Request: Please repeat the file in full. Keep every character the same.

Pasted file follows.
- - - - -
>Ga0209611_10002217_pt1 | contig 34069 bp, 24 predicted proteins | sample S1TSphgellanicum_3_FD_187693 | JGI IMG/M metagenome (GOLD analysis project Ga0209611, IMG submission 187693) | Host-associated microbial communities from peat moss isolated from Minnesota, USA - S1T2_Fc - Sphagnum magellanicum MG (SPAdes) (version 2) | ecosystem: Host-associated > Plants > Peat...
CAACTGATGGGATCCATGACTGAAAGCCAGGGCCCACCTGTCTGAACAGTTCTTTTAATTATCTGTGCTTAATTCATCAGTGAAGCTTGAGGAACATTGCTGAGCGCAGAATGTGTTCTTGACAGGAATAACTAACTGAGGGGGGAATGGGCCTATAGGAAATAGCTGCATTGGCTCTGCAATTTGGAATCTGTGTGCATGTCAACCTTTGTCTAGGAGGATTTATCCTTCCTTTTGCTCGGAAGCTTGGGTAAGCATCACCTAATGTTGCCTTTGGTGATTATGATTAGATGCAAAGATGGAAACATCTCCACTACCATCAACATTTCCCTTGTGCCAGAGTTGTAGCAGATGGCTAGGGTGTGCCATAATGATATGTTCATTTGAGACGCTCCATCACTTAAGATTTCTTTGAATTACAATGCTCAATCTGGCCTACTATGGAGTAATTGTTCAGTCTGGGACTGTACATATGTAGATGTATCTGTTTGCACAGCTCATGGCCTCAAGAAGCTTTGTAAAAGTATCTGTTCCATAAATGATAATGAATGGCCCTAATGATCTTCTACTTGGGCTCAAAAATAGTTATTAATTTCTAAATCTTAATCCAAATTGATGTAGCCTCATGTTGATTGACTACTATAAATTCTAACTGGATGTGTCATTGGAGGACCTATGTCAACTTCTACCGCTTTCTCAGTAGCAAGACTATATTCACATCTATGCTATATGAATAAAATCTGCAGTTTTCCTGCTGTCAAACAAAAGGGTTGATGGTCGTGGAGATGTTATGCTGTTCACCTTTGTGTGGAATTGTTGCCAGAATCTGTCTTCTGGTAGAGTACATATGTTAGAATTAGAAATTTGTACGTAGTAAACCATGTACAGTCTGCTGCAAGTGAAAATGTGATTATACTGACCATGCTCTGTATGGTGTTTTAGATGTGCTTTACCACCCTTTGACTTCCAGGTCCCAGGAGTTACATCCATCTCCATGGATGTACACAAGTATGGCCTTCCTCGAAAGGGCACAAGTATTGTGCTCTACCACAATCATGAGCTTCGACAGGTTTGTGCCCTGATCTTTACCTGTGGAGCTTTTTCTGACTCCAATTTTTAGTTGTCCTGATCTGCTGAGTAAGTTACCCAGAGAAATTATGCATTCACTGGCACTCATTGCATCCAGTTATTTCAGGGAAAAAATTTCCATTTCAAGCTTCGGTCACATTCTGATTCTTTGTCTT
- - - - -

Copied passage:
>Ga0209611_10002217_pt1 | contig 34069 bp, 24 predicted proteins | sample S1TSphgellanicum_3_FD_187693 | JGI IMG/M metagenome (GOLD analysis project Ga0209611, IMG submission 187693) | Host-associated microbial communities from peat moss isolated from Minnesota, USA - S1T2_Fc - Sphagnum magellanicum MG (SPAdes) (version 2) | ecosystem: Host-associated > Plants > Peat...
CAACTGATGGGATCCATGACTGAAAGCCAGGGCCCACCTGTCTGAACAGTTCTTTTAATTATCTGTGCTTAATTCATCAGTGAAGCTTGAGGAACATTGCTGAGCGCAGAATGTGTTCTTGACAGGAATAACTAACTGAGGGGGGAATGGGCCTATAGGAAATAGCTGCATTGGCTCTGCAATTTGGAATCTGTGTGCATGTCAACCTTTGTCTAGGAGGATTTATCCTTCCTTTTGCTCGGAAGCTTGGGTAAGCATCACCTAATGTTGCCTTTGGTGATTATGATTAGATGCAAAGATGGAAACATCTCCACTACCATCAACATTTCCCTTGTGCCAGAGTTGTAGCAGATGGCTAGGGTGTGCCATAATGATATGTTCATTTGAGACGCTCCATCACTTAAGATTTCTTTGAATTACAATGCTCAATCTGGCCTACTATGGAGTAATTGTTCAGTCTGGGACTGTACATATGTAGATGTATCTGTTTGCACAGCTCATGGCCTCAAGAAGCTTTGTAAAAGTATCTGTTCCATAAATGATAATGAATGGCCCTAATGATCTTCTACTTGGGCTCAAAAATAGTTATTAATTTCTAAATCTTAATCCAAATTGATGTAGCCTCATGTTGATTGACTACTATAAATTCTAACTGGATGTGTCATTGGAGGACCTATGTCAACTTCTACCGCTTTCTCAGTAGCAAGACTATATTCACATCTATGCTATATGAATAAAATCTGCAGTTTTCCTGCTGTCAAACAAAAGGGTTGATGGTCGTGGAGATGTTATGCTGTTCACCTTTGTGTGGAATTGTTGCCAGAATCTGTCTTCTGGTAGAGTACATATGTTAGAATTAGAAATTTGTACGTAGTAAACCATGTACAGTCTGCTGCAAGTGAAAATGTGATTATACTGACCATGCTCTGTATGGTGTTTTAGATGTGCTTTACCACCCTTTGACTTCCAGGTCCCAGGAGTTACATCCATCTCCATGGATGTACACAAGTATGGCCTTCCTCGAAAGGGCACAAGTATTGTGCTCTACCACAATCATGAGCTTCGACAGGTTTGTGCCCTGATCTTTACCTGTGGAGCTTTTTCTGACTCCAATTTTTAGTTGTCCTGATCTGCTGAGTAAGTTACCCAGAGAAATTATGCATTCACTGGCACTCATTGCATCCAGTTATTTCAGGGAAAAAATTTCCATTTCAAGCTTCGGTCACATTCTGATTCTTTGTCTT